Spurred on by the California Gold Rush, construction of this incredible engineering feat began in 1850 and was completed in 1855 – just as the Gold Rush was coming to an end. During the American Civil War troops and materials travelled along the railway between the coasts of the United States because it was quicker and safer than travelling overland. In the 1880s and 1900s the railway played a pivotal role in the attempts to build a ship canal.

Today, the railway still carries large quantities of cargo from shore to shore. The huge container ships that won’t fit into the 100 year-old Panama Canal locks unload their cargo on one side of the canal, the railway carries it to the other side, where they are loaded onto waiting ships. Nothing has really changed in four hundred years, but now new locks, big enough to carry the super-sized cargo ships, are being constructed and the railway’s day may be numbered.

The Panama Canal Railway, Panama

The Panama Canal Railway, Panama

The Panama Canal Railway, Panama

The Panama Canal Railway, Panama

Global trade in a box, the Panama Canal Railway, Panama

Global trade in a box, the Panama Canal Railway, Panama

Global trade in a box, the Panama Canal Railway, Panama

Global trade in a box, the Panama Canal Railway, Panama

The day we went, the rainy season seemed to have arrived, just without the rain. The sky was a battleship-grey and it looked like it was going to pour with rain at any minute. The journey began at 7.15am and we soon passed the Miraflores Locks close to Panama City. Soon though, we were travelling through dense forest with views of the canal and ships heading towards the Gatun Locks and the Caribbean.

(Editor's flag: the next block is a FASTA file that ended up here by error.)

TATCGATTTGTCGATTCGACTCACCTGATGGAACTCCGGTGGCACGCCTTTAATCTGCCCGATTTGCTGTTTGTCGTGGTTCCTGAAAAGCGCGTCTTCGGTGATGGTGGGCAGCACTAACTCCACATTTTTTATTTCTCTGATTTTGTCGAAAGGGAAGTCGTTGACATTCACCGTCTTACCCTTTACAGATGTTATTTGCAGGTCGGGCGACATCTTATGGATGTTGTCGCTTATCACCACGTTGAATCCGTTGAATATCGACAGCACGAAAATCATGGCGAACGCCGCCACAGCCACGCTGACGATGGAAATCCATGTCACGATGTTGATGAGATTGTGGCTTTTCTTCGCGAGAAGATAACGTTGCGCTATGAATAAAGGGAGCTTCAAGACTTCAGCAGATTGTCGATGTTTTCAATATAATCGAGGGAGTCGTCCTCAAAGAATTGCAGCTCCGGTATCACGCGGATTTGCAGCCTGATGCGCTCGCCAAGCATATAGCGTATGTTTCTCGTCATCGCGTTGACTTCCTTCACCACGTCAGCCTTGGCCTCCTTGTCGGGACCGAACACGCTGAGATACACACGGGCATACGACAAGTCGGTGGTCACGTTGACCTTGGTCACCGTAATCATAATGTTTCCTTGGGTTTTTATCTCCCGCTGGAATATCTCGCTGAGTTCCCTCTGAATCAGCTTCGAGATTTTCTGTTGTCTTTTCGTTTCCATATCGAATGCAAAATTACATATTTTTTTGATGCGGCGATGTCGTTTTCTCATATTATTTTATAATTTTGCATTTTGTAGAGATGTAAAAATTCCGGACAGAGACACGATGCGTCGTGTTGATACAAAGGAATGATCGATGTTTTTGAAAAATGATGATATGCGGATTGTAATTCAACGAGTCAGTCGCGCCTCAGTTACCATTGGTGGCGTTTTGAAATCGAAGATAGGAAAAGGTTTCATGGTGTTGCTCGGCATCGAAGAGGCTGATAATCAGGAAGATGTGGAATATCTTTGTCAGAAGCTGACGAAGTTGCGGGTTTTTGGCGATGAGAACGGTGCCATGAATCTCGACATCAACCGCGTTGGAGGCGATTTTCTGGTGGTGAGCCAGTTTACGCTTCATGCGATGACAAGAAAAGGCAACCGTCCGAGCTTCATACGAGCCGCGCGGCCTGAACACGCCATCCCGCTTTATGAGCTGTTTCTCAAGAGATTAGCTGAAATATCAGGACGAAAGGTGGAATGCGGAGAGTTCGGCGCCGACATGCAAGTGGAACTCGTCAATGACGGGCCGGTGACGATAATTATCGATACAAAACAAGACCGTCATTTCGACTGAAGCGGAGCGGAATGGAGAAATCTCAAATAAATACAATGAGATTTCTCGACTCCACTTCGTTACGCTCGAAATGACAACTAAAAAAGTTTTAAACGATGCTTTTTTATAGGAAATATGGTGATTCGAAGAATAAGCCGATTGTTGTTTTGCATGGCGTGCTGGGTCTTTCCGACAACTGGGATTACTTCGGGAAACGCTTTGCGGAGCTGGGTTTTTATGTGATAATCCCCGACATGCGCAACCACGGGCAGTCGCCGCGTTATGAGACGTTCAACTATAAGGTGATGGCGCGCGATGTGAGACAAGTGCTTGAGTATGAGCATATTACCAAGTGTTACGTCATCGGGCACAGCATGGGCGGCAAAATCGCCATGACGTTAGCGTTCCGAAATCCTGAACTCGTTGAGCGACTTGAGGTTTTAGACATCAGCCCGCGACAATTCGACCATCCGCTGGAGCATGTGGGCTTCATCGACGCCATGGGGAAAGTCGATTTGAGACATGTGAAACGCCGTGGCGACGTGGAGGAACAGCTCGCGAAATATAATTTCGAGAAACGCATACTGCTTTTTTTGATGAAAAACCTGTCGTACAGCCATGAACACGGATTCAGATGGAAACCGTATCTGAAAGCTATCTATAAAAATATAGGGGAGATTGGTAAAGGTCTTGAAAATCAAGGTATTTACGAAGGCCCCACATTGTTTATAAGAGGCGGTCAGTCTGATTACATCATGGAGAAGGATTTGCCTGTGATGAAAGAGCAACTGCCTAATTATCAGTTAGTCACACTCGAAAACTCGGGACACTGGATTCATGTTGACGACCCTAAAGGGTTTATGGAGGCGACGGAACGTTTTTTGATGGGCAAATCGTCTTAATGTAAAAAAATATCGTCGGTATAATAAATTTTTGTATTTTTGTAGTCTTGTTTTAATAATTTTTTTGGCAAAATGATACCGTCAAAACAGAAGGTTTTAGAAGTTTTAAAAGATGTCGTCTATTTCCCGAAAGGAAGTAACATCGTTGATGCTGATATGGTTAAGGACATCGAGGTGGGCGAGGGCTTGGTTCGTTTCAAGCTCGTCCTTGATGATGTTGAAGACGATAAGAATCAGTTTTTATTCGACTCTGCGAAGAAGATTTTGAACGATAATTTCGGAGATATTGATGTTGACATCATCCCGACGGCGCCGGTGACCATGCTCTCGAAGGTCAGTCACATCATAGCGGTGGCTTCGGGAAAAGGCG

I’ve read some accounts where people have felt cheated by the journey. While its no Trans-Siberian, I thought it was great. Tourists get put into a panoramic carriage with air conditioning and, while the complimentary coffee was welcome, the snack box was very underwhelming. Customer care aside, we saw lots of boats from the outside viewing platforms and the dark, brooding sky seemed to add an extra dimension to the journey.

Ship on the Panama Canal from the Panama Canal Railway, Panama

Ship on the Panama Canal from the Panama Canal Railway, Panama

Ship on the Panama Canal from the Panama Canal Railway, Panama

Ship on the Panama Canal from the Panama Canal Railway, Panama

Ship on the Panama Canal from the Panama Canal Railway, Panama

Ship on the Panama Canal from the Panama Canal Railway, Panama

If there is one down-side to the whole trip it is arriving in Colon. There isn’t a train station at Colon and passengers are just disgorged onto a platform in the middle of nowhere, where a number of touts and taxi drivers try to sell vastly inflated trips to the Gatun Locks, an old Spanish fort or to the beaches on the coast. We were planning to do a trip but on arrival in Colon it started to rain and we decided a hasty retreat was probably wiser.

Ship on the Panama Canal from the Panama Canal Railway, Panama

Ship on the Panama Canal from the Panama Canal Railway, Panama

Ship on the Panama Canal from the Panama Canal Railway, Panama

Ship on the Panama Canal from the Panama Canal Railway, Panama

Being stuck in Colon isn’t a great experience, it is Panama’s most crime ridden city and the idea of spending more time in it than necessary is not appealing. The train back doesn’t leave until 5.15pm, giving you nine hours to fritter in a city with nothing to fritter it on. In the end we negotiated a taxi to the bus station and took one of the regular buses back to Panama City – an eye-opening experience, as it passed through very poor and run down neighbourhoods that you’re unlikely to see on any tourist borochures.

The Panama Canal: one million ships and counting

Arriving in a new city, especially one as disorienting as Panama City, is always more difficult after dark. Not that we arrived in Panama City after dark, we arrived at 4pm in bright sunlight. Unfortunately for us, the next three hours were spent stuck in nose-to-tail traffic while we travelled the relatively short distance from airport to hotel. Panama City has the worst traffic imaginable.

As the sun set and our taxi driver nudged interminably towards our destination I was regretting coming to the city. Our route seemed to take us past a ‘still under construction‘ Latinised version of the United States. I haven’t seen so many fast food outlets and strip malls ever.